There aren’t many of us who welcome dark days and cold weather – but if you have multiple sclerosis, you may be one of them. Although most people complain about getting sick in the autumn and winter months, you may actually find your MS symptoms improve at this time of year.
Scientists have long noticed a link between seasonal changes and MS symptoms . Several theories have been put forward as to why this might be, from fluctuations in Vitamin D levels to UV incidence and upper respiratory tract infections. Researchers at the Ann Romney Center for Neurologic Diseases at Brigham and Women’s Hospital in the US, together with scientists from other research institutes, decided to investigate further.
After monitoring 139 people with relapsing–remitting MS for a year, the team discovered relapse rates were indeed lower during autumn and winter than other times of the year – by almost a third (32%), in fact. They also found this appeared to correlate with subjects’ levels of melatonin , the hormone that helps regulate sleep .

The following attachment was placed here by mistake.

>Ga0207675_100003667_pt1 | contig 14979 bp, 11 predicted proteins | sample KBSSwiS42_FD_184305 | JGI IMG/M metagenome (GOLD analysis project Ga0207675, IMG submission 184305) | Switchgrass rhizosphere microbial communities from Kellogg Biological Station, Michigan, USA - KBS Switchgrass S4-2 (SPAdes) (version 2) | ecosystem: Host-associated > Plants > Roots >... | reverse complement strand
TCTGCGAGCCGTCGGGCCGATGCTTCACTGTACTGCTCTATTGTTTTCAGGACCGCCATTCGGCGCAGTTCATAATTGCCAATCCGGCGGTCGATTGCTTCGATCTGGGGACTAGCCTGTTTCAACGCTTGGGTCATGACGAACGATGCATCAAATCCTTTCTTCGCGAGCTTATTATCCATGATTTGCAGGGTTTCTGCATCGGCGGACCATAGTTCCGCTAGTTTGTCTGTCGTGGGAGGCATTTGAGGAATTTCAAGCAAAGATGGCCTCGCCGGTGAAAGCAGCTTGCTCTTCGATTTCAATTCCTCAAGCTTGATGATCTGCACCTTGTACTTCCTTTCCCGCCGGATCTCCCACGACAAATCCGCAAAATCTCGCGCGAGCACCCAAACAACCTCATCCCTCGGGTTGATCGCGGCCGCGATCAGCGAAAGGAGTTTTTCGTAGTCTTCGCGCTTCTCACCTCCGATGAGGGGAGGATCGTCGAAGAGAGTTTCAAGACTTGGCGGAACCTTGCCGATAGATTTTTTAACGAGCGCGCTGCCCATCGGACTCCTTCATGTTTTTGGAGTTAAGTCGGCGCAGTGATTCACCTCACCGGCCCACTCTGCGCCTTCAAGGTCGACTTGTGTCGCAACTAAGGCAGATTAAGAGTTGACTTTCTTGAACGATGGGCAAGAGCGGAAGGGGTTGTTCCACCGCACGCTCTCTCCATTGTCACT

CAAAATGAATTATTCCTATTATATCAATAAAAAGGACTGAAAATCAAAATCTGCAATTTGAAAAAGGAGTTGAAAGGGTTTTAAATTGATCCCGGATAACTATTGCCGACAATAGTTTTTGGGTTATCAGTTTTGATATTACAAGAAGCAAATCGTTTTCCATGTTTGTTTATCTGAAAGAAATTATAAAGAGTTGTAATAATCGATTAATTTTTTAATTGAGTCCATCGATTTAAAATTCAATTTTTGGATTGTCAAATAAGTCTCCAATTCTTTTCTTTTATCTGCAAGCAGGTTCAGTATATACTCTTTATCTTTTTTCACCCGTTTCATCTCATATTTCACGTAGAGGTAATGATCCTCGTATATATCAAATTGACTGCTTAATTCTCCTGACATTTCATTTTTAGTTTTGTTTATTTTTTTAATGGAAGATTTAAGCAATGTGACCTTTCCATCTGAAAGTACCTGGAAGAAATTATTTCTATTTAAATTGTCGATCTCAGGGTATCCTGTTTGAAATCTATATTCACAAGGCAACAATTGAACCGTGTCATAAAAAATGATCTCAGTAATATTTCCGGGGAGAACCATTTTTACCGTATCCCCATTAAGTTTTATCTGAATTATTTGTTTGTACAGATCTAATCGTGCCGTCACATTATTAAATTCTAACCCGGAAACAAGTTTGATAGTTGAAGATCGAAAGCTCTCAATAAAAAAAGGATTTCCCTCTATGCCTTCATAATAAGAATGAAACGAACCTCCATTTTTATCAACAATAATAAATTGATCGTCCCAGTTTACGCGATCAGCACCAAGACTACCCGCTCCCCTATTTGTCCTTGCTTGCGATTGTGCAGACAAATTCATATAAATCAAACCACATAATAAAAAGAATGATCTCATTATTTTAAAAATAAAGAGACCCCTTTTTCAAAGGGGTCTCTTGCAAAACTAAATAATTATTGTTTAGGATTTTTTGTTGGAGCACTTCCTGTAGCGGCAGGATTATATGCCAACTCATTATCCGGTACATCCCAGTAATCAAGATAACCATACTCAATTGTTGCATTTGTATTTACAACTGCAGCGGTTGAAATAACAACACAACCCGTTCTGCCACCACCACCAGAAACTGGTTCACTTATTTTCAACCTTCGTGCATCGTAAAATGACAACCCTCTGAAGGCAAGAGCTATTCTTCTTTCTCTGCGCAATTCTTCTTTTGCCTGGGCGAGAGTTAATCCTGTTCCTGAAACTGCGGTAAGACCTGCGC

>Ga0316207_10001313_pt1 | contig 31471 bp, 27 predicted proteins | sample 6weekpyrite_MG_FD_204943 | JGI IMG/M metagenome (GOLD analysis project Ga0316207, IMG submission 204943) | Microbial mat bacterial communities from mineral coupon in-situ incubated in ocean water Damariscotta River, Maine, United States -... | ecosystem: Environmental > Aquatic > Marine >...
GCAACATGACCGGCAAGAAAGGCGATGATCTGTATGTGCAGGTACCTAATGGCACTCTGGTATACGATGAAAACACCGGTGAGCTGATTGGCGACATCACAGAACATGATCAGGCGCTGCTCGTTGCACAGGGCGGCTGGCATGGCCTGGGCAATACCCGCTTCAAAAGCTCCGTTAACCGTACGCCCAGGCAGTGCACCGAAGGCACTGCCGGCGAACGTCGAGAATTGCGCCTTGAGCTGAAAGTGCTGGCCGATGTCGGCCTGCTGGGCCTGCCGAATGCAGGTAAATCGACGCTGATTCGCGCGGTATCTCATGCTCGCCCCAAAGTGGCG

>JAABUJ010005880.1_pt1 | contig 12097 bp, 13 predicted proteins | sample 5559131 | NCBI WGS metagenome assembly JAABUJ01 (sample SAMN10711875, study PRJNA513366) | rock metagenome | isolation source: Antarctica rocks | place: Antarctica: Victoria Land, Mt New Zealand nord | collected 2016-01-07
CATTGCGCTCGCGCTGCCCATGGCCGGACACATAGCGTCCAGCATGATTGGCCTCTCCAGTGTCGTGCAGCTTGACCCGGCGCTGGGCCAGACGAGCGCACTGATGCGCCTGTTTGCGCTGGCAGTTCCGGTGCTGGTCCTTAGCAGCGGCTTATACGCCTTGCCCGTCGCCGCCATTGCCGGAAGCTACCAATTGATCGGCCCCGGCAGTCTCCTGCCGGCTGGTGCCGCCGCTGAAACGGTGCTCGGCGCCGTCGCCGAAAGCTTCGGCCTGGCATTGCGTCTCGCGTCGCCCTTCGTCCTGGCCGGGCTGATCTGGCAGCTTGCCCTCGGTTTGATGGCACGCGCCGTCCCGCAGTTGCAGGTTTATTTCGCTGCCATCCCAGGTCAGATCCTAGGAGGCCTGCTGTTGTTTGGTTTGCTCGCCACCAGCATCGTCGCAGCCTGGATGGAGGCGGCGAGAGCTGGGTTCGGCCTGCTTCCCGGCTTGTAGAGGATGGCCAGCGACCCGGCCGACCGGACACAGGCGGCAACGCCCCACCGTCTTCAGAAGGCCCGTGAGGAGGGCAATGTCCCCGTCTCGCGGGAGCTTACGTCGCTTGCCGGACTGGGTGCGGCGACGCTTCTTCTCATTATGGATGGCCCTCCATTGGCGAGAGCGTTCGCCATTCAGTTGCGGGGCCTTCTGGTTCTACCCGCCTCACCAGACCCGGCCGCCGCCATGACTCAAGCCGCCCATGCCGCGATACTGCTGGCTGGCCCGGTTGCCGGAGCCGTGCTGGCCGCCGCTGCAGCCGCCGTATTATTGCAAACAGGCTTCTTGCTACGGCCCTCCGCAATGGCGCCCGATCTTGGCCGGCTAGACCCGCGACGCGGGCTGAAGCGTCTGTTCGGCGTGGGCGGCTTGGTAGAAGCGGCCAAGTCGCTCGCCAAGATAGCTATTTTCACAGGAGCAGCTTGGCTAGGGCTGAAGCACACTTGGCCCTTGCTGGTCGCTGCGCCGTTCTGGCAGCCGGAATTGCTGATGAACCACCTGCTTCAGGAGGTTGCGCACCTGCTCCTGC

We know melatonin levels are higher during the shorter days of autumn and winter when there’s less daylight (which is one reason you feel sleepier and find it harder to get out of bed). Could this also be the reason why MS symptoms can often appear to decrease during these months?
When researchers investigated more closely, using mouse and human cells in the lab, they found melatonin triggered the production of regulatory T cells (immune cells that keep myelin-munching killer T cells in check), and also blocked the production of new killer T cells. In other words, melatonin appears to dampen the immune system and stop it from attacking myelin (the protective “sheath” that protects nerves and becomes eroded due to MS).
Although these results are exciting, researchers are keen to point out this doesn’t mean anyone with MS should start popping melatonin pills. For starters, the pills cause extreme drowsiness – and fatigue is something many people with MS already struggle with. There’s also no evidence melatonin is effective in treating MS. With more research, however, scientists may be able to uncover some more clues to help develop new treatment approaches for MS, or at the very least ease symptoms.
In the meantime, we have one less reason to curse shorter days and dark mornings. Not that it will make it any easier to get out of bed, of course.